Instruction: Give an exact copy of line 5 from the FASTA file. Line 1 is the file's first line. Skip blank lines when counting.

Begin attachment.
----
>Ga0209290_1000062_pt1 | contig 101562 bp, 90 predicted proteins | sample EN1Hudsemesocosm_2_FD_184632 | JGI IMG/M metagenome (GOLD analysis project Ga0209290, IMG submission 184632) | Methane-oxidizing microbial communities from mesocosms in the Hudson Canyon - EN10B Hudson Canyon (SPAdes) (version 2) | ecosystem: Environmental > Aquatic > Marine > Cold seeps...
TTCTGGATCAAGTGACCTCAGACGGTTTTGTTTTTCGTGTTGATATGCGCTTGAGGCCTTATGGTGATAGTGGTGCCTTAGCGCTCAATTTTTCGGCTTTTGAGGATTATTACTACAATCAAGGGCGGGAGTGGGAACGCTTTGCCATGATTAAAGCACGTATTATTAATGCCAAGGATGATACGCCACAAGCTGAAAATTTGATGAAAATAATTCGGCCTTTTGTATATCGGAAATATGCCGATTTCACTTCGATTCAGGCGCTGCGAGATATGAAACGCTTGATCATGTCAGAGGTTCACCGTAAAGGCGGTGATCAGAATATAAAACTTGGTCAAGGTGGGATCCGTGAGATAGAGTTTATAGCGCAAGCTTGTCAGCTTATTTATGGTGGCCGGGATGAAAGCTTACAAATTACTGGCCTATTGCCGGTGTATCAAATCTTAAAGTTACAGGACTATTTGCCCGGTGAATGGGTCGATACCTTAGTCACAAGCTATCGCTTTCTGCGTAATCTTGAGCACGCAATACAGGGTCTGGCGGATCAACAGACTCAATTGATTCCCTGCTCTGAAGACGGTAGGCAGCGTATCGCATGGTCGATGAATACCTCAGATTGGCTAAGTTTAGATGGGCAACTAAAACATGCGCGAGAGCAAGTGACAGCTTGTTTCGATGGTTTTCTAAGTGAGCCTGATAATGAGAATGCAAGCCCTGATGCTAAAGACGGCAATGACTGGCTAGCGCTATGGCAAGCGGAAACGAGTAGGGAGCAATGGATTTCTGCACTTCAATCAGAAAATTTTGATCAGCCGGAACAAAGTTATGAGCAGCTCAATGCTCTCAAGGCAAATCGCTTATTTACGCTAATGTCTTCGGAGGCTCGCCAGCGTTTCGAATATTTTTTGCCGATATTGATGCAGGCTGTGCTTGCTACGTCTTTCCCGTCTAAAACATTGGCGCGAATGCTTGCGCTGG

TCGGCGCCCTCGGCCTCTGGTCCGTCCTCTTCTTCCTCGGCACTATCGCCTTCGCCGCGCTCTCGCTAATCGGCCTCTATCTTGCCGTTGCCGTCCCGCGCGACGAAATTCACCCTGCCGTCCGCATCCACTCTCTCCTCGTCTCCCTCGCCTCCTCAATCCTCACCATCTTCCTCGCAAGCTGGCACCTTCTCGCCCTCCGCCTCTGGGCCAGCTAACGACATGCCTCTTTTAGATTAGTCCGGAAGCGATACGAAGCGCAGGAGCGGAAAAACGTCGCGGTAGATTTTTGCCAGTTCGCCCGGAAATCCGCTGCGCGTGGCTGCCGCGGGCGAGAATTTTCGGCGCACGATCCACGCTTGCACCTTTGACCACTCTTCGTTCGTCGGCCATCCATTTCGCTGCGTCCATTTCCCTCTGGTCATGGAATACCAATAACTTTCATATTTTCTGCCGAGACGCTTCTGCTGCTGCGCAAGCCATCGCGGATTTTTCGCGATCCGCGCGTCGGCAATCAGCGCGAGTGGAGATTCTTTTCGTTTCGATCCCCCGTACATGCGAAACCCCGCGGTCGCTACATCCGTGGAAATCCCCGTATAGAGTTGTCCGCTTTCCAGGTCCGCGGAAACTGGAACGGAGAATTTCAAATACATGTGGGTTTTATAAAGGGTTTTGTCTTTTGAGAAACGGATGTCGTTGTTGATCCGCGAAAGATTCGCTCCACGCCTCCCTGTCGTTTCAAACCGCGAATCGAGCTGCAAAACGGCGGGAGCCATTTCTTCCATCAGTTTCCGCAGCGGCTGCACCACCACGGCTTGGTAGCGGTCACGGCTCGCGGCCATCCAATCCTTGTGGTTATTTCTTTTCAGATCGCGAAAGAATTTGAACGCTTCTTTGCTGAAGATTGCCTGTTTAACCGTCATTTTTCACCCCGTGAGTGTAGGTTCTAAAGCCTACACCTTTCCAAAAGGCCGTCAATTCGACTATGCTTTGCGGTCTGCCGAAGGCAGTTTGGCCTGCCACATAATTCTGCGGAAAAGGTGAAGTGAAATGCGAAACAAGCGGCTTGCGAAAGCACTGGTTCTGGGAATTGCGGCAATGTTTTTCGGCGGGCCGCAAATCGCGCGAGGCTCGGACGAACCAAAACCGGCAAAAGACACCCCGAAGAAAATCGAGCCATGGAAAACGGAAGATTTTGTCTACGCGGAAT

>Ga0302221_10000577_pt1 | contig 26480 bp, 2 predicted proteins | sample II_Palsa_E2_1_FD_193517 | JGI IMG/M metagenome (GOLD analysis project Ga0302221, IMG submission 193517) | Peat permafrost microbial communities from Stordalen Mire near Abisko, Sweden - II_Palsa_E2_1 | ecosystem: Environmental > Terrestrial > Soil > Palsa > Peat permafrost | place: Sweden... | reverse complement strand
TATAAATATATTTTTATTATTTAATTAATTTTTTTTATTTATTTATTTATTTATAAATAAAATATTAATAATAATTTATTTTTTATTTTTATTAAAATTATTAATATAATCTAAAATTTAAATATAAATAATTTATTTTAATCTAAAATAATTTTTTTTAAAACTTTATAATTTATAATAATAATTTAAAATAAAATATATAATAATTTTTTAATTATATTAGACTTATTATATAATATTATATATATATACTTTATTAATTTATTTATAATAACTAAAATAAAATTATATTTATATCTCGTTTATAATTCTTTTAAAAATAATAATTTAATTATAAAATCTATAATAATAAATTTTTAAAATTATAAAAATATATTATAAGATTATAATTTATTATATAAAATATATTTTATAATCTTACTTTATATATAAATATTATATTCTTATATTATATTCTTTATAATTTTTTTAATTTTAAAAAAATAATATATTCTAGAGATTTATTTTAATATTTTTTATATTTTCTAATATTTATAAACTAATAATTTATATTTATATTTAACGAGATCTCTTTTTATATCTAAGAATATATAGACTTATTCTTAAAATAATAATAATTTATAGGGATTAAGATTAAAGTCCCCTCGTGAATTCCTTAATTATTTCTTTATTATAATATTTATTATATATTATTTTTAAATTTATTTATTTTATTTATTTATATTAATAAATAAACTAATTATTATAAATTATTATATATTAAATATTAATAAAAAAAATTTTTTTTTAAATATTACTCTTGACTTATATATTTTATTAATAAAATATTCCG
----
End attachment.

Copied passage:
TATAAATATATTTTTATTATTTAATTAATTTTTTTTATTTATTTATTTATTTATAAATAAAATATTAATAATAATTTATTTTTTATTTTTATTAAAATTATTAATATAATCTAAAATTTAAATATAAATAATTTATTTTAATCTAAAATAATTTTTTTTAAAACTTTATAATTTATAATAATAATTTAAAATAAAATATATAATAATTTTTTAATTATATTAGACTTATTATATAATATTATATATATATACTTTATTAATTTATTTATAATAACTAAAATAAAATTATATTTATATCTCGTTTATAATTCTTTTAAAAATAATAATTTAATTATAAAATCTATAATAATAAATTTTTAAAATTATAAAAATATATTATAAGATTATAATTTATTATATAAAATATATTTTATAATCTTACTTTATATATAAATATTATATTCTTATATTATATTCTTTATAATTTTTTTAATTTTAAAAAAATAATATATTCTAGAGATTTATTTTAATATTTTTTATATTTTCTAATATTTATAAACTAATAATTTATATTTATATTTAACGAGATCTCTTTTTATATCTAAGAATATATAGACTTATTCTTAAAATAATAATAATTTATAGGGATTAAGATTAAAGTCCCCTCGTGAATTCCTTAATTATTTCTTTATTATAATATTTATTATATATTATTTTTAAATTTATTTATTTTATTTATTTATATTAATAAATAAACTAATTATTATAAATTATTATATATTAAATATTAATAAAAAAAATTTTTTTTTAAATATTACTCTTGACTTATATATTTTATTAATAAAATATTCCG